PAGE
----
SS21 | LV-Nr: 848126-1
Studio SchmidbaurTyp/Stunden: EP 4 ECTS-AP 7,5LV-Betreuung: Gonzalo Vaillo, Mümün Keser
Erstes Treffen: Do, 11.03.2021, 10 Uhr, Online.

LFU:online Anmeldung

TOPIC The studio investigates the possibilities of architectural expressions immanent in the design process and in the experience/use of architecture. This means that the architect’s and the inhabitant’s understanding of the project are not regulated by the traditional conventions of how we evaluate, use, and produce architecture. We are not interested in a practice that only solves specific problems but one that raises questions. To this end, the designer’s and the spectator’s approaches to the project must embrace the person’s innermost determinations, that is, an empathetic, emotional, and interpretive engagement with the work. We call this condition of the project openness. For the inhabitant, open architecture proposes unfinished and ambiguous spaces because it does not prescribe uses and readings. On the contrary, it encourages different perspectives of understanding. Open space does not have a single function but is multifunctional. The architect does not define these functions, but the inhabitant discovers them within the confronted space. An open architecture does not mean a neutral and homogeneous set of spaces. It means the opposite: an arrangement of spaces with highly differentiated subspaces. The cave and the labyrinth—or a labyrinthine cave—are epitomes of openness. They are ambiguous, suggestive, and heterogeneous, fostering free interaction and appropriation. It motivates an interpretive collaboration between the inhabitant and the space. Openness offers a creative and personal engagement with the work in which each person discovers his or her own conclusions. When the encounter is collective, the open space invites the community to a self-consensus. For architecture, openness implies an intuitive engagement with the project and an experimental design process devoid of disciplinary clichés and orthodoxies. Openness is intrinsically related to the unknowable nature of the project at issue. Ambiguity appears in the contravention of conventions of thought and expression. 

GOAL The aim of the semester is the design of a medium-sized building—between 500 and 2,000 m2—with open spatial conditions, i.e., differentiated and intricate areas capable of evoking diverse mental and physical (inter)actions. The proposed architecture should not have specific objectives but is capable of many. So many that the architect cannot foresee them all. This leaves the designer in a position where his or her responsibility is to offer an undefined spatial structure, an architecture open to intuitive and free use. We will call this architecture an opaque-productive space. Opacity does not mean windowless architecture; but it is a mysterious architecture. Opacity means something that resists being fully understood and therefore produces curiosity. It shows you one thing but tells you another. It is not superficial; it has cognitive depth. Opaque architecture resists immediate consumption and therefore lengthens the time of perception. On the other hand, a productive space is not a factory or a workplace; it is a space that induces the inhabitant to interact with it in unexpected ways. The productive space unveils new uses, circulations, experiences, emotions. In this sense, the inhabitant is as much a designer as the architect himself because the person discloses possibilities that the designer never imagined. In this framework, an opaque-productive space resists automatic comprehension and, consequently, forces the inhabitant to an intuitive approach and interaction with the proposed architecture. The opaque-productive space aims to modify the habitual behaviors of the individual and the community, which gives rise to some of the many intrinsic possibilities of space.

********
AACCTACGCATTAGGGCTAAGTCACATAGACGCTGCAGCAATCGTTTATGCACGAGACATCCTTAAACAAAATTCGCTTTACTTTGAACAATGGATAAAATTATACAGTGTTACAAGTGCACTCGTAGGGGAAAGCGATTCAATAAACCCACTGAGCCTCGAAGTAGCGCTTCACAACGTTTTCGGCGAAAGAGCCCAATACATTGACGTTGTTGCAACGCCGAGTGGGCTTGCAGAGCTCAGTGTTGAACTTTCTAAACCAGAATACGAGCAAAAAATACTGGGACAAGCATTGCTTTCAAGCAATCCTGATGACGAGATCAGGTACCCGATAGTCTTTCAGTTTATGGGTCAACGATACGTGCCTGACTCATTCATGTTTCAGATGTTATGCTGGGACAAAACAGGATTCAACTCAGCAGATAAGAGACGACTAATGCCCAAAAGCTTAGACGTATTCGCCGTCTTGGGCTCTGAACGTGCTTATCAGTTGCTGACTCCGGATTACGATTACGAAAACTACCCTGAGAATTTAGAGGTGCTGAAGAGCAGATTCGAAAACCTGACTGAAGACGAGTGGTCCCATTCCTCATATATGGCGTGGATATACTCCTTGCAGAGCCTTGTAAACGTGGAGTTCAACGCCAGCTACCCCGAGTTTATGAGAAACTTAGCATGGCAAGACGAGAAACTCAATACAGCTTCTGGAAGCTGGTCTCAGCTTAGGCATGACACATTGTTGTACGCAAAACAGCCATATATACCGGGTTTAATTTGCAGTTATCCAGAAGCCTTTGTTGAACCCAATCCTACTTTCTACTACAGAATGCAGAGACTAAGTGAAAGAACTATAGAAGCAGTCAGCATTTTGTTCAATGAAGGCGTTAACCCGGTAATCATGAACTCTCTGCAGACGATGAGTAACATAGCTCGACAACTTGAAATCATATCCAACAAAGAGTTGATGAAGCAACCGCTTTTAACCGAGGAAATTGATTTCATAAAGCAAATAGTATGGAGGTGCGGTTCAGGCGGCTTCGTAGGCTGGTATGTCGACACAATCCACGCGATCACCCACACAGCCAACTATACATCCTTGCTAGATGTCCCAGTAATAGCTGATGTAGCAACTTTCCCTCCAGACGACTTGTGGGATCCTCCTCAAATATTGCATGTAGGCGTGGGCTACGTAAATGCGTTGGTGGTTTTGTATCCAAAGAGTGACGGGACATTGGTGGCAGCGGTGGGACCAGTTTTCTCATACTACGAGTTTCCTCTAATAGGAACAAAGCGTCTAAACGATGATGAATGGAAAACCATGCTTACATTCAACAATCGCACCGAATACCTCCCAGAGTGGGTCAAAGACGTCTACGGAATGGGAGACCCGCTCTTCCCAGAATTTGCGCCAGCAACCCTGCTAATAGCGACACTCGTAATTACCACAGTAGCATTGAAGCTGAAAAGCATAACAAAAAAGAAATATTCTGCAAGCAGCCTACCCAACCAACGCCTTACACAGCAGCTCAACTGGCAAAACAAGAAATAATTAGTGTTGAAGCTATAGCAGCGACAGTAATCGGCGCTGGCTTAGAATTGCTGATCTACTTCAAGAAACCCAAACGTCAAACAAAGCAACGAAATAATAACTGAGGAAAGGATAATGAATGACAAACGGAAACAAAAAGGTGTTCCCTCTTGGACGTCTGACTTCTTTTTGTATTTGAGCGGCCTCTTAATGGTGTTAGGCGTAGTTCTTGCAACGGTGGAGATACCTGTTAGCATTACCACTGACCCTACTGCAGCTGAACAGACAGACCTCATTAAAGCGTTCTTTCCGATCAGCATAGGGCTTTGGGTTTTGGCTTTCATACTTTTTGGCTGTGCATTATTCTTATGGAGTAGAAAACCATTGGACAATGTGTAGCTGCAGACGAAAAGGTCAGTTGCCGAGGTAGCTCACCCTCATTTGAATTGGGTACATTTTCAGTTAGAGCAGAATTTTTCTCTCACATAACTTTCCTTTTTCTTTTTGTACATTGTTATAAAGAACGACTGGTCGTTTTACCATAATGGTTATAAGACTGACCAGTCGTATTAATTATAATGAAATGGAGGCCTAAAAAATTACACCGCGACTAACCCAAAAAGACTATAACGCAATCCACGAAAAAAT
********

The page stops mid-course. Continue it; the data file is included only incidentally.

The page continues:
Mehmet Cakir, Bartlomiej Gralek and Fynn Kepenek
Tobias Niederholzer, Elias Angulo and Pia Jäger
Tobias Niederholzer, Elias Angulo and Pia Jäger
Alexander Wasle and Bernhard Hofherr
Teresa Gruber, Leonhard Marzelli and Pamina Pawlik